Californians Are Winning the Fight Against Secret Surveillance
The city of Davis has joined the ranks of Bay Area cities taking a stand for community control over police surveillance.
Earlier this week, the Davis City Council approved an ordinance that requires community input and oversight for the acquisition and use of surveillance technology by law enforcement. Just a few weeks ago, Berkeley approved their own ordinance. And next week, Oakland will move closer to passing similar reforms.
As the Trump Administration attempts to exploit local surveillance systems to target immigrants, California residents are fighting for legislation and reforms that protect all residents from invasive surveillance.
And these efforts are producing results. Surveillance ordinances and other oversight measures are providing residents with an opportunity to reject invasive technologies before they take hold in our neighborhoods.
In fighting for these groundbreaking local laws, communities are addressing a problem that is much larger than the Trump Administration.
For more than a decade, law enforcement agencies have been expanding their use of technologies that spy on cell phones, scour social-media posts, and scan our faces and eyes. Federal grants often funnel millions of dollars into these technologies, and police departments then adopt them without local debate.
Without oversight, these powerful technologies can be misused and abused. When surveillance tech is unleashed without public debate or meaningful restrictions, police frequently use it in ways that stigmatize dissent, target people of color, waste taxpayer money, and feed the growth of nationwide, federally accessible databases.
This is not theoretical.
A few years ago, San Jose police used social media surveillance to spy on South Asian, Muslim and Sikh protesters exercising their First Amendment rights. San Francisco police held an African-American woman at gunpoint after misusing a license plate reader. Baltimore police used facial-recognition technology to identify people protesting the police killing of Freddie Gray. The New York Police Department used license plate readers to track people as they worshiped at mosques.
The message from Northern California residents is clear: enough is enough. We are organizing, asking questions about surveillance, and taking control. We are demanding ordinances that require transparency, accountability, and oversight when surveillance technology is at issue.
These efforts build on the nationwide Community Control Over Police Surveillance (CCOPS) movement, a reform effort spearheaded by 17 organizations, including the ACLU, that is designed to put local residents and elected officials in charge of decisions about surveillance technology. Santa Clara County passed a surveillance-oversight ordinance in 2016.
Together, our communities are taking control of surveillance technology. Let’s explore how these ordinances work:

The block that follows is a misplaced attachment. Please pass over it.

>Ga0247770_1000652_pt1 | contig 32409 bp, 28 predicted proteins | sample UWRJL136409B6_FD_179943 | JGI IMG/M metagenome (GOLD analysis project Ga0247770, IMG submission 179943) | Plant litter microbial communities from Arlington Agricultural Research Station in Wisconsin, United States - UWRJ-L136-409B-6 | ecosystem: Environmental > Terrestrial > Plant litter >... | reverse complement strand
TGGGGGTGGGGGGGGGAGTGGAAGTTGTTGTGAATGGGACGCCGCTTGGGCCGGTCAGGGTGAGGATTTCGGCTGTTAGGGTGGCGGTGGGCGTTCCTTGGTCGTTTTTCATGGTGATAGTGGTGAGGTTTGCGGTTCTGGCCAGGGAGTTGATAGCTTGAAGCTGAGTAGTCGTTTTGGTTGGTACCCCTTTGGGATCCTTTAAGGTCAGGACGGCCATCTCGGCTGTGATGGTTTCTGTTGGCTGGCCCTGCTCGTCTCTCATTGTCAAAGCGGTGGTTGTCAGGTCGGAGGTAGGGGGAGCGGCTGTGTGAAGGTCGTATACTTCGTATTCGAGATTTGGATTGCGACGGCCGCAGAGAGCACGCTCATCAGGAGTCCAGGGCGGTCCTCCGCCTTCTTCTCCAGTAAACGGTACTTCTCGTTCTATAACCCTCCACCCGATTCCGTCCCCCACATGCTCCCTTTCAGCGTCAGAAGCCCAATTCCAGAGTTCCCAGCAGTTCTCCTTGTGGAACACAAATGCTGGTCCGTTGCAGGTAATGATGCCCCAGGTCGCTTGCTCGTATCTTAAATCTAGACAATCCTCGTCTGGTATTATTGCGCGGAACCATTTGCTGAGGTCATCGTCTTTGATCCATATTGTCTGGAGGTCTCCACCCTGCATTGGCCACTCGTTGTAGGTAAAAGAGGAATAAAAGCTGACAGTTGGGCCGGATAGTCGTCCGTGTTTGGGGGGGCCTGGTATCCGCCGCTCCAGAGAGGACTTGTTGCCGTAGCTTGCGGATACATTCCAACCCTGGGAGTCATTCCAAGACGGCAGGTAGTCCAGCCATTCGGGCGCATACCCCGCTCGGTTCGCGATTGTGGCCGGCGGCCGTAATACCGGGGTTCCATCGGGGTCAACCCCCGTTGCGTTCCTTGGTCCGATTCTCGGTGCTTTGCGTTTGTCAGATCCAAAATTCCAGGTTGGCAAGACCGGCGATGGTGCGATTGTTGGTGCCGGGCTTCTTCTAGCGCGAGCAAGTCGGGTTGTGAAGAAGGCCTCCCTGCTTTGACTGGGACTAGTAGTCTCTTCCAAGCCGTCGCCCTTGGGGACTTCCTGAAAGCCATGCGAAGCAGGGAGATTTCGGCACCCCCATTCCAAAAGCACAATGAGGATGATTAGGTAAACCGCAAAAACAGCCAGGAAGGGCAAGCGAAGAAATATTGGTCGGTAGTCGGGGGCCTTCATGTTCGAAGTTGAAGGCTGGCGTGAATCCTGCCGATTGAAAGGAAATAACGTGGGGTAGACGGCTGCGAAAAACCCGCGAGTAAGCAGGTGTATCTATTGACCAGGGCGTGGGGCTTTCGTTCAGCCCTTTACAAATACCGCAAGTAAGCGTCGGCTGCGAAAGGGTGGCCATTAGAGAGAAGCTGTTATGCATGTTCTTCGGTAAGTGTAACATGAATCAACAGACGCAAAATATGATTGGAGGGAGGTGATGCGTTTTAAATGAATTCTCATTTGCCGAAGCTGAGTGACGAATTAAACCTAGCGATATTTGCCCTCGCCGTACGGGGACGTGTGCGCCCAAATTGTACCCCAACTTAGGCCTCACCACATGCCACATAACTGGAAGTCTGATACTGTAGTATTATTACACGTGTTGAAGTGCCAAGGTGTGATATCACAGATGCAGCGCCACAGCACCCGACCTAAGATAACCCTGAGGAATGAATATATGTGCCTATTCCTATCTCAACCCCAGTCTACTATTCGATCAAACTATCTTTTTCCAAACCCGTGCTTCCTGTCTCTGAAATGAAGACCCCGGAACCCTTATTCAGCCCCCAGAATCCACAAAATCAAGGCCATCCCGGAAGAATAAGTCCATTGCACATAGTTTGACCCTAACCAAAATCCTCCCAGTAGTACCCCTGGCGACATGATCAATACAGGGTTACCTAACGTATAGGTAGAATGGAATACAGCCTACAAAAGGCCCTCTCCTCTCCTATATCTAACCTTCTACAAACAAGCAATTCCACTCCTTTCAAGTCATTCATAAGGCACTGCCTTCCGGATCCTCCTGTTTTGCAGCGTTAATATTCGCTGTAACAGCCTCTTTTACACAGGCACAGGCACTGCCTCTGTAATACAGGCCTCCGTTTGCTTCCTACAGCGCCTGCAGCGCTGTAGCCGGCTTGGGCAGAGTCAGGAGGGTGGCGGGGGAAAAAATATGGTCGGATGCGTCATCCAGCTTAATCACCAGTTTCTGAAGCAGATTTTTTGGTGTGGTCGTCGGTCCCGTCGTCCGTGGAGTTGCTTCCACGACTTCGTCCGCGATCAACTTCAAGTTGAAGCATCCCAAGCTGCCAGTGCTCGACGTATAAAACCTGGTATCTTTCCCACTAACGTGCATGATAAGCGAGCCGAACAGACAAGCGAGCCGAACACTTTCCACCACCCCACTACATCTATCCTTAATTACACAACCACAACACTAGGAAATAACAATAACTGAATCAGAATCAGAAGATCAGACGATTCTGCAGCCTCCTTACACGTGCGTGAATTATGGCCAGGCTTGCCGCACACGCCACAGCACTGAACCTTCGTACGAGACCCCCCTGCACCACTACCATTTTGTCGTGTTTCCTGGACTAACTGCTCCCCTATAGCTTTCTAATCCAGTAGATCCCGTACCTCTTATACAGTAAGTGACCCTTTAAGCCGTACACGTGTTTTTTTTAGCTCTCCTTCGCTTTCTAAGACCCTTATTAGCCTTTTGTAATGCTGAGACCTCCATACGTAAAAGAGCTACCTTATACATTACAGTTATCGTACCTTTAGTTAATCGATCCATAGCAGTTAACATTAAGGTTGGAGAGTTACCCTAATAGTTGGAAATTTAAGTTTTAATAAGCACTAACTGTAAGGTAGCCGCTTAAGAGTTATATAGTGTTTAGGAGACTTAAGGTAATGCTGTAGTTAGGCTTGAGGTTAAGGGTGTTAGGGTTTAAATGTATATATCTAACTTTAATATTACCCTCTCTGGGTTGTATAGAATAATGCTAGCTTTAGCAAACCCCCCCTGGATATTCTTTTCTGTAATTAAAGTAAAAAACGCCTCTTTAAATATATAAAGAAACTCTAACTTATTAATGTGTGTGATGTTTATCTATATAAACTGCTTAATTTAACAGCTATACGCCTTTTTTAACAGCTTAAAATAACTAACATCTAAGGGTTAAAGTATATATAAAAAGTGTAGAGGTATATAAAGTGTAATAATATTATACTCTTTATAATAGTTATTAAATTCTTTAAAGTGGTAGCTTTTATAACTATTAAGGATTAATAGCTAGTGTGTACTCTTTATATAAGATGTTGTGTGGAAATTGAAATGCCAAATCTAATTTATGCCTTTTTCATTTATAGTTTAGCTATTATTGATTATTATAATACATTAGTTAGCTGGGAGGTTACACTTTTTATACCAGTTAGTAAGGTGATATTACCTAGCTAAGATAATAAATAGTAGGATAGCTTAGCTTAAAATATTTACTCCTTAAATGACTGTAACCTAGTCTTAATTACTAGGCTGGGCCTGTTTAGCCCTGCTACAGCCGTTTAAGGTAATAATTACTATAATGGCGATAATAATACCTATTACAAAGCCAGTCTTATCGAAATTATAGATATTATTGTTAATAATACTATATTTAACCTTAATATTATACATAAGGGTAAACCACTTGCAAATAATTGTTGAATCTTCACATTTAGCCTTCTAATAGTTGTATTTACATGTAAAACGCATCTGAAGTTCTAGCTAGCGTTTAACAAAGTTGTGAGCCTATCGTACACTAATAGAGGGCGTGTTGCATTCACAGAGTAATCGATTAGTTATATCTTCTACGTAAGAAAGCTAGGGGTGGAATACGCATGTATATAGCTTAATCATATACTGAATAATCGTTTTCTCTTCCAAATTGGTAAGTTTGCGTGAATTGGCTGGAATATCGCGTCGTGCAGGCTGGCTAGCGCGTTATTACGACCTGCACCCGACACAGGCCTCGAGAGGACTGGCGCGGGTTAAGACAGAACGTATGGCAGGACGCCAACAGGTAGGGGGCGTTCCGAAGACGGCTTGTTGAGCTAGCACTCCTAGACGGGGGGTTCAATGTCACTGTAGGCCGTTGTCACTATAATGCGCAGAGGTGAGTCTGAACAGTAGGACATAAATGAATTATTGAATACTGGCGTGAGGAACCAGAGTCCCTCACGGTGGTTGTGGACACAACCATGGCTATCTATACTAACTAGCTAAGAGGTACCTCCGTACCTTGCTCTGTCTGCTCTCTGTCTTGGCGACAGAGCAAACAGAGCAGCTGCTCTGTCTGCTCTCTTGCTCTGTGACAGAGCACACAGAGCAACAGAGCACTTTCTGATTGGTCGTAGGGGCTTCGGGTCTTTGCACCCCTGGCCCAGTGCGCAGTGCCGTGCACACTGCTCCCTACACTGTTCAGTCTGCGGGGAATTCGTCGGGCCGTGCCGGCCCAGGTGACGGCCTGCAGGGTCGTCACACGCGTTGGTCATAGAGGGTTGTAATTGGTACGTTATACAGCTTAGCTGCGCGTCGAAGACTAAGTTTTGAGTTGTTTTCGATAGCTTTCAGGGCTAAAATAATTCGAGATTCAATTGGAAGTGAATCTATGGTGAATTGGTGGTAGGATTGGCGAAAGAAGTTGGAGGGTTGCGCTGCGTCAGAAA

Transparency gives the public a chance to intervene before invasive technologies are adopted. In Santa Clara County, following public controversy over a proposed cell-phone surveillance device, activists worked with the Board of Supervisors to adopt a surveillance technology ordinance. Because of that ordinance, the community has provided important feedback on a variety of surveillance technologies, including video surveillance and helicopter-mounted cameras. In Oakland, a Privacy Advisory Commission has adopted restrictions of everything from cell-phone surveillance to aerial surveillance. That commission has also demanded answers from a “fusion center” about what access the federal government has to local residents’ data.
Oversight helps prevent abuse. The California cities of Alameda, Culver City, and San Pablo recently rejected proposals to buy license plate reader technology from a company that contracts with ICE. In Santa Clara County, policymakers listened to concerns about surveillance and officer-worn body cameras, voting to prohibit facial recognition on those devices for the forseeable future. In Alameda County, residents and the District Attorney decided to require a warrant for the use of a Stingray cell phone surveillance device, a first-in-the-nation policy at the time.
Accountability requires that law enforcement explain and justify their surveillance practices. Earlier this year, Santa Clara County released its first set of “Annual Reports” summarizing how county agencies used various surveillance technologies, their costs, and whether they were misused. Around the same time, the Alameda County District Attorney released a report explaining how it used cell-phone surveillance device. These reports help policymakers and residents assess surveillance programs and decide whether they serve the public interest.
These are initial steps, but they’re exciting. The Trump Administration has made this fight more urgent than ever, and we need you. If your community isn’t talking about limiting surveillance technology, now is the time. Check out the ACLU’s resources for starting this conversation here and here.
Matt Cagle is a Technology and Civil Liberties Policy Attorney with the ACLU of Northern California.